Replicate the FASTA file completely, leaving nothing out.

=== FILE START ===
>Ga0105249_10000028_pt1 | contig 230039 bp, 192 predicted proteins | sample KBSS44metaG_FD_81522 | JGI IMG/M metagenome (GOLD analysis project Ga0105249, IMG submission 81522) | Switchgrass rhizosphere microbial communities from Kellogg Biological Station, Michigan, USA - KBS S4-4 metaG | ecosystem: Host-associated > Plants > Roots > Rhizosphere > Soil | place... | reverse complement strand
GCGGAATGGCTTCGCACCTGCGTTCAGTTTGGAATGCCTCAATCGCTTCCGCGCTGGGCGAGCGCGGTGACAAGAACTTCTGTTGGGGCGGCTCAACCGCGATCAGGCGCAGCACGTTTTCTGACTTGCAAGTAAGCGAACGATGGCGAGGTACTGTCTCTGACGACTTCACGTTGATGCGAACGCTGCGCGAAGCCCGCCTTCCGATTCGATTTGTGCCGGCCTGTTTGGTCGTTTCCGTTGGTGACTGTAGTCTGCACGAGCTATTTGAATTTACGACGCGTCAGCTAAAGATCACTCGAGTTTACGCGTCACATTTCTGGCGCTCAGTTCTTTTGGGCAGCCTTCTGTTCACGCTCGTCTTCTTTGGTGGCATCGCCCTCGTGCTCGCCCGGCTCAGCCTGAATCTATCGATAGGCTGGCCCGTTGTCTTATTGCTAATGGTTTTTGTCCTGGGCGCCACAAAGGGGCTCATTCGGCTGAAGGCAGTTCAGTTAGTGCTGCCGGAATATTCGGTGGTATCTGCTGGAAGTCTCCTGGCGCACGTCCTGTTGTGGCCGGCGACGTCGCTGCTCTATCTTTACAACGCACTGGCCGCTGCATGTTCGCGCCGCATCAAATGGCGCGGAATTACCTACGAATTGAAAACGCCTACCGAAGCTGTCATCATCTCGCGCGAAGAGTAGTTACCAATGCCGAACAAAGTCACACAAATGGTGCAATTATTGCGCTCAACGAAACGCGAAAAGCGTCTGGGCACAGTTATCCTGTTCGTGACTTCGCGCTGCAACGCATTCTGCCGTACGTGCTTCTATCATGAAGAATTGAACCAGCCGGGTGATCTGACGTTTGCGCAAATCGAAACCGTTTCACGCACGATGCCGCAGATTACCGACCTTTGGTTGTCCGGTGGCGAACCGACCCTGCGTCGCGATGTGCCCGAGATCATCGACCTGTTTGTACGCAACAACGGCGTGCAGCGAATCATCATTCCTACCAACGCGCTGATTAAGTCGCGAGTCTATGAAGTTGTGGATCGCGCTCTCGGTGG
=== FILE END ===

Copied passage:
>Ga0105249_10000028_pt1 | contig 230039 bp, 192 predicted proteins | sample KBSS44metaG_FD_81522 | JGI IMG/M metagenome (GOLD analysis project Ga0105249, IMG submission 81522) | Switchgrass rhizosphere microbial communities from Kellogg Biological Station, Michigan, USA - KBS S4-4 metaG | ecosystem: Host-associated > Plants > Roots > Rhizosphere > Soil | place... | reverse complement strand
GCGGAATGGCTTCGCACCTGCGTTCAGTTTGGAATGCCTCAATCGCTTCCGCGCTGGGCGAGCGCGGTGACAAGAACTTCTGTTGGGGCGGCTCAACCGCGATCAGGCGCAGCACGTTTTCTGACTTGCAAGTAAGCGAACGATGGCGAGGTACTGTCTCTGACGACTTCACGTTGATGCGAACGCTGCGCGAAGCCCGCCTTCCGATTCGATTTGTGCCGGCCTGTTTGGTCGTTTCCGTTGGTGACTGTAGTCTGCACGAGCTATTTGAATTTACGACGCGTCAGCTAAAGATCACTCGAGTTTACGCGTCACATTTCTGGCGCTCAGTTCTTTTGGGCAGCCTTCTGTTCACGCTCGTCTTCTTTGGTGGCATCGCCCTCGTGCTCGCCCGGCTCAGCCTGAATCTATCGATAGGCTGGCCCGTTGTCTTATTGCTAATGGTTTTTGTCCTGGGCGCCACAAAGGGGCTCATTCGGCTGAAGGCAGTTCAGTTAGTGCTGCCGGAATATTCGGTGGTATCTGCTGGAAGTCTCCTGGCGCACGTCCTGTTGTGGCCGGCGACGTCGCTGCTCTATCTTTACAACGCACTGGCCGCTGCATGTTCGCGCCGCATCAAATGGCGCGGAATTACCTACGAATTGAAAACGCCTACCGAAGCTGTCATCATCTCGCGCGAAGAGTAGTTACCAATGCCGAACAAAGTCACACAAATGGTGCAATTATTGCGCTCAACGAAACGCGAAAAGCGTCTGGGCACAGTTATCCTGTTCGTGACTTCGCGCTGCAACGCATTCTGCCGTACGTGCTTCTATCATGAAGAATTGAACCAGCCGGGTGATCTGACGTTTGCGCAAATCGAAACCGTTTCACGCACGATGCCGCAGATTACCGACCTTTGGTTGTCCGGTGGCGAACCGACCCTGCGTCGCGATGTGCCCGAGATCATCGACCTGTTTGTACGCAACAACGGCGTGCAGCGAATCATCATTCCTACCAACGCGCTGATTAAGTCGCGAGTCTATGAAGTTGTGGATCGCGCTCTCGGTGG